A lot of people take up walking or running when they find they've put on a few pounds. But weight loss is just one of the many effects of putting your body in motion.
Walking is such good medicine, there's no pill or potion that can compete with the benefits you can reap from a consistent, challenging cardio walking program. According to the American Medical Association, 30 to 60 minutes of exercise a day can reduce your risk of heart disease, diabetes, stroke, even some forms of cancer.
Next time you feel your resolve flagging, consider this long list of favors you'll be doing your body and brain every time you lace up your sneakers:
• Friendship: There's been an explosion of interest in distance events such as 5Ks and half-marathons, particularly among women. Whether they're competing to win or just hoping to finish, these women love conquering new goals and becoming fit while socializing, too.
• Mood enhancer: Numerous studies have found that for many people with mild to moderate depression, regular walking is just as effective as taking antidepressants. Emotionally, a walking program — particularly a group session — helps avoid feelings of isolation. Physiologically, exercise increases endorphins, neurochemicals occurring naturally in the brain which elevate the mood and reduce anxiety levels. All of which means you'll sleep better, too.
• Increased coordination. As we age, muscles, balance and posture can deteriorate, leading to falls that ultimately can be fatal. Regular walking establishes a continual heel-to-toe striking gait, which aids balance and overall body coordination. The long stride of a vigorous cardio walk, together with fast arm movement, trains the walker to practice balanced posture during forward movement.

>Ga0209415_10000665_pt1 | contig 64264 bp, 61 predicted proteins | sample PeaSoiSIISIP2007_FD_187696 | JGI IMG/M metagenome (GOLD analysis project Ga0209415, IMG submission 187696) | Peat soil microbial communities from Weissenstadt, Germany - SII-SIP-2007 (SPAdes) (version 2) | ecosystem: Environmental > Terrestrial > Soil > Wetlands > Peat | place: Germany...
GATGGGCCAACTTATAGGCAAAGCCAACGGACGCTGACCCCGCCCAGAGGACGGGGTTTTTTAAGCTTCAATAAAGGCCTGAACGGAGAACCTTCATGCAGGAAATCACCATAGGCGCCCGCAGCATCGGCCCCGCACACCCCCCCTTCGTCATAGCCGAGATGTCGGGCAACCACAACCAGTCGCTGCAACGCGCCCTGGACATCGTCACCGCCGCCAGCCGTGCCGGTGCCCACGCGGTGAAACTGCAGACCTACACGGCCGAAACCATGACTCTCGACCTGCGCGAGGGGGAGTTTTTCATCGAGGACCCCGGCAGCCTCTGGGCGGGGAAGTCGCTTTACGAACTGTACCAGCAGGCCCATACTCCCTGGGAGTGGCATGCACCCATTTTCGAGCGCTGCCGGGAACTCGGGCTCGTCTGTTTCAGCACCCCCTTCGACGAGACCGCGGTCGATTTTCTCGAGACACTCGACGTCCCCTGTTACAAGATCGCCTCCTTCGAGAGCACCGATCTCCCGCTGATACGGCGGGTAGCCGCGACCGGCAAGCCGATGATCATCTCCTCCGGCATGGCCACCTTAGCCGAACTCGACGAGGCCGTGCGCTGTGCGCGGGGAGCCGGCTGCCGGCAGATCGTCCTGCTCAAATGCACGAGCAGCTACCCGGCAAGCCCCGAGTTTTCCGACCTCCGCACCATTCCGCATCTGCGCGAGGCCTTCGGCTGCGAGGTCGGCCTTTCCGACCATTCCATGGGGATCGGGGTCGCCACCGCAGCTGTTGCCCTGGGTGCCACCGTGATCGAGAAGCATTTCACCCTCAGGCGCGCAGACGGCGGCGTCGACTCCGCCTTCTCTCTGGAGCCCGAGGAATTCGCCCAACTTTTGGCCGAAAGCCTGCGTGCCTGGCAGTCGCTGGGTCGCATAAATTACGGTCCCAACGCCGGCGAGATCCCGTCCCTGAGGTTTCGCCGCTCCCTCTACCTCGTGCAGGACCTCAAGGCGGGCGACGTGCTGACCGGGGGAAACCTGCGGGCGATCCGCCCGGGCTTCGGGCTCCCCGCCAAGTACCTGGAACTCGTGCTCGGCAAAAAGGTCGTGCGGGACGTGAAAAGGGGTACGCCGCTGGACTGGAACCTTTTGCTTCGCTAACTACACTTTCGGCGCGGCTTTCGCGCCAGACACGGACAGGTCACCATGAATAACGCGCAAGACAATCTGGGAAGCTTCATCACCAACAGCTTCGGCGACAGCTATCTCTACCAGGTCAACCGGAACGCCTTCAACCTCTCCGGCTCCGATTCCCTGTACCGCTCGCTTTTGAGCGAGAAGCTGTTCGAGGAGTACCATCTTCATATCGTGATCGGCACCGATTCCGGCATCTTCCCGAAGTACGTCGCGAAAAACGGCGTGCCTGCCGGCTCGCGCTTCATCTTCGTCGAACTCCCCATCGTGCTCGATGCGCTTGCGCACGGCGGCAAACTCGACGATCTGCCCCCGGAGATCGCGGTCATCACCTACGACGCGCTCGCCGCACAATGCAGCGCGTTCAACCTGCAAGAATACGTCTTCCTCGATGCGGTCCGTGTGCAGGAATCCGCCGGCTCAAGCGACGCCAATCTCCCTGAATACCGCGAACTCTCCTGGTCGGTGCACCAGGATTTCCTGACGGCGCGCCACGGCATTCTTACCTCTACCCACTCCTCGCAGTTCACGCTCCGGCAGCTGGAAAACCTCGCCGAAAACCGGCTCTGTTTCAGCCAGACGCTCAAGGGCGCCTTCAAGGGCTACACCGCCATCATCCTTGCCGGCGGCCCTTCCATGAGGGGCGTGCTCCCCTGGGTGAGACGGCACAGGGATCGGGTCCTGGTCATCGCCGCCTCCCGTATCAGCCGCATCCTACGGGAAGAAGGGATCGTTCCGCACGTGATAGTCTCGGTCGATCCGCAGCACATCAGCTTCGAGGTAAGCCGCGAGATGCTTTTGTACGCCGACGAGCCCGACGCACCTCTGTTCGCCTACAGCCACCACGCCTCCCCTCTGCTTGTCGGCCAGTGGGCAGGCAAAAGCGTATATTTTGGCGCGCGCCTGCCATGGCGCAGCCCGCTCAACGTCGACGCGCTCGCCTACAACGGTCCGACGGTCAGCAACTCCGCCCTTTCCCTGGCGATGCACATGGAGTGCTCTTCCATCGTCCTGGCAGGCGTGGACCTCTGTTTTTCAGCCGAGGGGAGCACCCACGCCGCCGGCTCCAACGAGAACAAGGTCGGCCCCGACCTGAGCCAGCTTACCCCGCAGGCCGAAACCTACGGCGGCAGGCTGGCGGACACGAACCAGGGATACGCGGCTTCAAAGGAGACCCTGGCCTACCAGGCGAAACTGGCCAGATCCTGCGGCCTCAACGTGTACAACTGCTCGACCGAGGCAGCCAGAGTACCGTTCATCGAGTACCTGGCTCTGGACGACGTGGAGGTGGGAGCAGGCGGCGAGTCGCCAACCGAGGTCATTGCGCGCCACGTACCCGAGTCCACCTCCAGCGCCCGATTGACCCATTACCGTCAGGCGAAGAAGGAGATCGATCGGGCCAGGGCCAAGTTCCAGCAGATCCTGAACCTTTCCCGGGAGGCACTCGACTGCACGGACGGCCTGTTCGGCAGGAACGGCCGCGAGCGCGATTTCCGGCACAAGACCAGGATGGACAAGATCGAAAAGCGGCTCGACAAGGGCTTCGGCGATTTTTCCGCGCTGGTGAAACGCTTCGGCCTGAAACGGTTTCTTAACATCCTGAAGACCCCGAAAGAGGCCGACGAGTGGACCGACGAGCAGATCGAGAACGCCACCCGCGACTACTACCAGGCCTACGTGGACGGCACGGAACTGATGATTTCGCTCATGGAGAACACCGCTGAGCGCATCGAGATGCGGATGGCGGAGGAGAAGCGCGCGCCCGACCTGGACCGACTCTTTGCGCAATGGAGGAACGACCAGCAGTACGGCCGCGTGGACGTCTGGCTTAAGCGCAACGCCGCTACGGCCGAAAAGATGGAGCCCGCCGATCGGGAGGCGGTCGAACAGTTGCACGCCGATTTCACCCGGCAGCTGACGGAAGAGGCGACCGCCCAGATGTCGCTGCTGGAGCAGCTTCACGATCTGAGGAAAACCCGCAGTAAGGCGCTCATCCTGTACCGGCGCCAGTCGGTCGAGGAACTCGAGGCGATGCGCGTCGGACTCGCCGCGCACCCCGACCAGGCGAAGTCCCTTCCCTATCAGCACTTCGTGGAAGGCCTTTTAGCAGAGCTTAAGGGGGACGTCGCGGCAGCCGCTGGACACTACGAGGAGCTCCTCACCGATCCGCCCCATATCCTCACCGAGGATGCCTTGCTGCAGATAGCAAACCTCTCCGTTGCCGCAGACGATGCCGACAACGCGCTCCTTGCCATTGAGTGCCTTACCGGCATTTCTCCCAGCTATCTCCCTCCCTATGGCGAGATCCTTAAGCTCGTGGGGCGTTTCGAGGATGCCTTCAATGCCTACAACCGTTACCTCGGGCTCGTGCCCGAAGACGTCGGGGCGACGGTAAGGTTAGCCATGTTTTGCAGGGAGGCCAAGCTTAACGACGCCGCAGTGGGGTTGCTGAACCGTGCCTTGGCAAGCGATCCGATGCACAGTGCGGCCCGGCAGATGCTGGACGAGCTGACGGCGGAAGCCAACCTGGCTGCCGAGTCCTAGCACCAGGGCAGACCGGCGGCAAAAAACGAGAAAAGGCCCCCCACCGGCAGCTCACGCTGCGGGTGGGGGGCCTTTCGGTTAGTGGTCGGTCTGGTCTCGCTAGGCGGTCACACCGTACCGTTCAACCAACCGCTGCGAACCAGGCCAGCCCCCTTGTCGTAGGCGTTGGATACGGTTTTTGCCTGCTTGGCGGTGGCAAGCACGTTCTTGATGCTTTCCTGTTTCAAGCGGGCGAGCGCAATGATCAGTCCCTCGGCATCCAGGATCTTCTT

• Bone density: By age 65, one in four women has osteoporosis, putting them at risk for debilitating fractures. The impact of walking, cardio walking and running can slow down and even reverse bone loss. Plus, the more muscle we gain surrounding the bones, the better protected our bones and vital organs are from accidents.
• Flexibility: During a cardio walk, you take long strides that improve flexibility in the hips and knees, while developing tendons and ligaments to protect from injury. A full arm swing does the same for shoulders and elbows.
• Metabolism: Cardio walking increases the body's ability to burn energy, not only during the walk, but for a time afterward, too, thanks to the muscles you're developing. In those with Type 2 diabetes, walking helps regulate blood glucose and improves insulin sensitivity.
• Digestive relief: The intestines are stimulated with vigorous cardio walking, since as you swing your arms, your body twists from side to side. Result: better regularity, especially if you're hydrating properly.
• Breathe easier: For sedentary individuals, by age 35 maximal oxygen intake has decreased by 10 percent from its peak; by age 45 it has decreased by 20 percent or more. Walking keeps lung tissues strong and increases the efficiency with which the muscle cells take oxygen from the blood. So, for instance, you'll no longer get breathless climbing stairs.
• Heart health: Cardio walking reduces both a high heart rate and blood pressure, two valuable markers of the heart working more efficiently. Increased circulation due to walking vigorously also helps lessen varicose veins and other related circulatory problems.